The term "smart city" defines the new urban environment, one that is designed for performance through information and communication technologies. Given that the majority of people across the world will live in urban environments within the next few decades, it's not surprising that massive effort and investment is being placed into efforts to develop strategies and plans for achieving "smart" urban growth. Building Smart Cities: Analytics, ICT, and Design Thinking explains the technology and a methodology known as design thinking for building smart cities.
Information and communications technologies form the backbone of smart cities. A comprehensive and robust data analytics program enables the right choices to be made in building these cities. Design thinking helps to create smart cities that are both livable and able to evolve. This book examines all of these components in the context of smart city development and shows how to use them in an integrated manner.
Using the principles of design thinking to reframe the problems of the smart city and capture the real needs of people living in a highly efficient urban environment, the book helps city planners and technologists through the following:
- Presentation of the relevant technologies required for coordinated, efficient cities
- Exploration of the latent needs of community stakeholders in a culturally appropriate context
- Discussion of the tested approaches to ideation, design, prototyping, and building or retrofitting smart cities
- Proposal of a model for a viable smart city project
The smart city vision that we can create an optimized society through technology is hypothetical at best and reflects the failed repetition through the ages of equating scientific progress with positive social change. Up until now, despite our best hopes and efforts, technology has yet to bring an end to scarcity or suffering. Technical innovation, instead, can and should be directed in the service of our shared cultural values, especially within the rapidly growing urban milieu.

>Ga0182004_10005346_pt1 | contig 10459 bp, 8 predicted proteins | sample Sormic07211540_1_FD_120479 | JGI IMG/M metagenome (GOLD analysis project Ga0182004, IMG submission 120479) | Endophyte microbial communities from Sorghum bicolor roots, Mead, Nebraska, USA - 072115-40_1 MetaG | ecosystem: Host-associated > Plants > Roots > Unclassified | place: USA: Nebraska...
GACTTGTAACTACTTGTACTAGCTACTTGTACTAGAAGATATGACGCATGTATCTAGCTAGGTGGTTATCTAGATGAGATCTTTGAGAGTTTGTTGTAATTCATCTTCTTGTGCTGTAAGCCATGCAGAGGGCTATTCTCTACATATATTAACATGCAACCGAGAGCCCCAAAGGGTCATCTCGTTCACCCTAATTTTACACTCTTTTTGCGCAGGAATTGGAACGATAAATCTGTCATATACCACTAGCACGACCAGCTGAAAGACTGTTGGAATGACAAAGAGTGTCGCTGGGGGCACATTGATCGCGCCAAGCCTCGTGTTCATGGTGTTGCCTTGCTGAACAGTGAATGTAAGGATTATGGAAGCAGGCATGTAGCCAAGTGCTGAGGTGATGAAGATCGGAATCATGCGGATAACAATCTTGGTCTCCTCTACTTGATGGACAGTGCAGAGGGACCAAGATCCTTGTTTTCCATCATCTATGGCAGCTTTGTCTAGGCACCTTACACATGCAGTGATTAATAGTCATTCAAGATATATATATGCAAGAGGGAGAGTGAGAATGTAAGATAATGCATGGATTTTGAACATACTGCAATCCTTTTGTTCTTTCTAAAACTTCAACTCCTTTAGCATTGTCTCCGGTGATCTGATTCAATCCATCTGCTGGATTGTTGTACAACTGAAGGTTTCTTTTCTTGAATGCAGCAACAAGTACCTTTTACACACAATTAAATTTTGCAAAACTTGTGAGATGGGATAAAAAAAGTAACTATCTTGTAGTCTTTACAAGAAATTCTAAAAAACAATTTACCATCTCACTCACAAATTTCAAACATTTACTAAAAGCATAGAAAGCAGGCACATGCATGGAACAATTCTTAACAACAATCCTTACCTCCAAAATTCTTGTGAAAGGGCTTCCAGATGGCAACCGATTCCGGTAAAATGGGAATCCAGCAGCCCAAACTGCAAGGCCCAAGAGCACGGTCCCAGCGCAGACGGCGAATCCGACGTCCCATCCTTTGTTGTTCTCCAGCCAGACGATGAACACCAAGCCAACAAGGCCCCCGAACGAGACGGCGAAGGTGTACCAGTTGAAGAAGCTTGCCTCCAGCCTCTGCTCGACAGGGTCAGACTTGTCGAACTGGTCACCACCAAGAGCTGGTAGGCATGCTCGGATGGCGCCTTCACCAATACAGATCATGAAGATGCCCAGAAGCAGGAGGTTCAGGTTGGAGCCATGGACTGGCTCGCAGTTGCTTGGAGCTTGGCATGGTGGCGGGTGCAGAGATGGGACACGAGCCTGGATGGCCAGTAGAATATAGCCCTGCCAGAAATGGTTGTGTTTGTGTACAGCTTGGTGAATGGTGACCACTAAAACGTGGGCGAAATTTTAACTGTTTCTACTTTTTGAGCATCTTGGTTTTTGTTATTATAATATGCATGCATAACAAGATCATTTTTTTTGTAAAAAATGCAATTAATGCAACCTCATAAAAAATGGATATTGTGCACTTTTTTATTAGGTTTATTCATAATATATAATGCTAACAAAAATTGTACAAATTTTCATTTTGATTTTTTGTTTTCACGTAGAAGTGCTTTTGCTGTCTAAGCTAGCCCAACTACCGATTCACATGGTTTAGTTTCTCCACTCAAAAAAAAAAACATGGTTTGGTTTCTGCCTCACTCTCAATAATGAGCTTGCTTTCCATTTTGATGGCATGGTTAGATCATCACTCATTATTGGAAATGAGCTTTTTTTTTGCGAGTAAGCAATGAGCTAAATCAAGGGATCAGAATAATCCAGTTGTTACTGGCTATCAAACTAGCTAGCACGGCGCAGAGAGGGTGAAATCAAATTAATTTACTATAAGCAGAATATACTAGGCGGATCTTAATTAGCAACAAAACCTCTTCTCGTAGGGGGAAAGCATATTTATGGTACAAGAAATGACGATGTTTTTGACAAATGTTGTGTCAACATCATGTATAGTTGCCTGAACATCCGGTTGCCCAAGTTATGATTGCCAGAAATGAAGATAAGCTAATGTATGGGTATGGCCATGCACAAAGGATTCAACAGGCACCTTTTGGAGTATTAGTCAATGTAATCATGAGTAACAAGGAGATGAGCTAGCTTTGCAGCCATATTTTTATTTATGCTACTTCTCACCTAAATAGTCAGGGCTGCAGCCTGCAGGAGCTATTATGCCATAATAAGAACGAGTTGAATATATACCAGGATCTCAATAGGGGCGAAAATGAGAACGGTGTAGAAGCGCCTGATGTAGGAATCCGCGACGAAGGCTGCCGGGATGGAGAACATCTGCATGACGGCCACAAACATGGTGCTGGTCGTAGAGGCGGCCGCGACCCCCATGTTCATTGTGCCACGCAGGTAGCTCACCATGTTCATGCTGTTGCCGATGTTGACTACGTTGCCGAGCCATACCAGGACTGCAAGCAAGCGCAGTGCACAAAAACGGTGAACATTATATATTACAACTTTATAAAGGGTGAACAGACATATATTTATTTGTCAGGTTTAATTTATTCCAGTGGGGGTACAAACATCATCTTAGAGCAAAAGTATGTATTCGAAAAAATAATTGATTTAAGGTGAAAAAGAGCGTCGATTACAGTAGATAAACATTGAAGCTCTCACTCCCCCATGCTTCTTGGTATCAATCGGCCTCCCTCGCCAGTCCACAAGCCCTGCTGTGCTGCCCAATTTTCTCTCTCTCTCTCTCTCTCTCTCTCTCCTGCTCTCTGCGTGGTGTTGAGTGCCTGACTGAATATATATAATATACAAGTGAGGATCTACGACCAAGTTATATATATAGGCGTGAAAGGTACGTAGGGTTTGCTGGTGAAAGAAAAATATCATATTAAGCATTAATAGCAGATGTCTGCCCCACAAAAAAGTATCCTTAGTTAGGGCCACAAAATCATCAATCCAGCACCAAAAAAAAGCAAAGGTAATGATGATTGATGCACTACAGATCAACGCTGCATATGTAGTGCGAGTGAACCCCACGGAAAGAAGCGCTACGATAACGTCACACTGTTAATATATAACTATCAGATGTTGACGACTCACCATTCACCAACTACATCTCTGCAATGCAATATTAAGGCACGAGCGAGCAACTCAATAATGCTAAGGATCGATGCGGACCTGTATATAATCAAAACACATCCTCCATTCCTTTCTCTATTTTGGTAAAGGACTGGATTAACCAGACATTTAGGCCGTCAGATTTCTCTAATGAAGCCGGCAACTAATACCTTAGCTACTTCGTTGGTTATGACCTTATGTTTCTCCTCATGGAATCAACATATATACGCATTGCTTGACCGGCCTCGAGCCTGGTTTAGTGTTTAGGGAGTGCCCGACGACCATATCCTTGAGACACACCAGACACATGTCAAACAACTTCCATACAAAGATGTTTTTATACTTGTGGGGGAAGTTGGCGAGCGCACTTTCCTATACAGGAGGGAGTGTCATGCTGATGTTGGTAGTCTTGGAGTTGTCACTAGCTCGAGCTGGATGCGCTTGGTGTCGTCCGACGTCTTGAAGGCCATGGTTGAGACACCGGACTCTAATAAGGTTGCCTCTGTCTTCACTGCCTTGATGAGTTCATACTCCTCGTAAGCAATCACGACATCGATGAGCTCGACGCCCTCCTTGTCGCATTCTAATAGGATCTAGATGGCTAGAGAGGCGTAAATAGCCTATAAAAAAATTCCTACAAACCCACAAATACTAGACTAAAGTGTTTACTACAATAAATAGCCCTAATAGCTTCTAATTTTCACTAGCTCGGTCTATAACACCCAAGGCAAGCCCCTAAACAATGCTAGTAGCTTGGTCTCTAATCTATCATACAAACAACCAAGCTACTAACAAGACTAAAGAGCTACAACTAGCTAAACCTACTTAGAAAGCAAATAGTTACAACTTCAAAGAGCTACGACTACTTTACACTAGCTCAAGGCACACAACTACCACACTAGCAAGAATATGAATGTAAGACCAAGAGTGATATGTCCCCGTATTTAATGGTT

In Building Smart Cities: Analytics, ICT, and Design Thinking, the author discusses the need to focus on creating human-centered approaches to our cities that integrate our human needs and technology to meet our economic, environmental, and existential needs. The book shows how this approach can lead to innovative, livable urban environments that are realizable, practical, and economically and environmentally sustainable.
Table of Contents
DESIGNING SMART CITIES FOR HUMAN NEEDS
The Imperative for Smart Cities
A New Vision
What Is Smart?
A Sensitive Relationship
What Do We Really Want from the Smart City?
Managing the Shift
Designing for People
Technology, Innovation, and the Problem with People
Are We Really Ready for Technology Advancement?
People and Technology: Collision or Cooperation?
Sensors to Services
The Surprisingly Familiar Sensor
The Internet of Things
A New Perspective on Smart Cities
The Position for Moving Forward
What’s the Holdup?
Smart City Design Goals
A Usable World
Why Design Thinking?
Thinking About Thinking
So, What About Merging?
Design Thinking Applied
A Method, Not Magic
Ways That Design Thinking Has Been Used in Cities
When Urban Design Rises Above Imposition
Assessing the Usefulness of Design Thinking
Section One: Key Points
A REVIEW OF SMART CITY TECHNOLOGIES
Smart City Planning and Management
Smart Cities and Their Role in the Creation of a National Identity
A New Role for City Government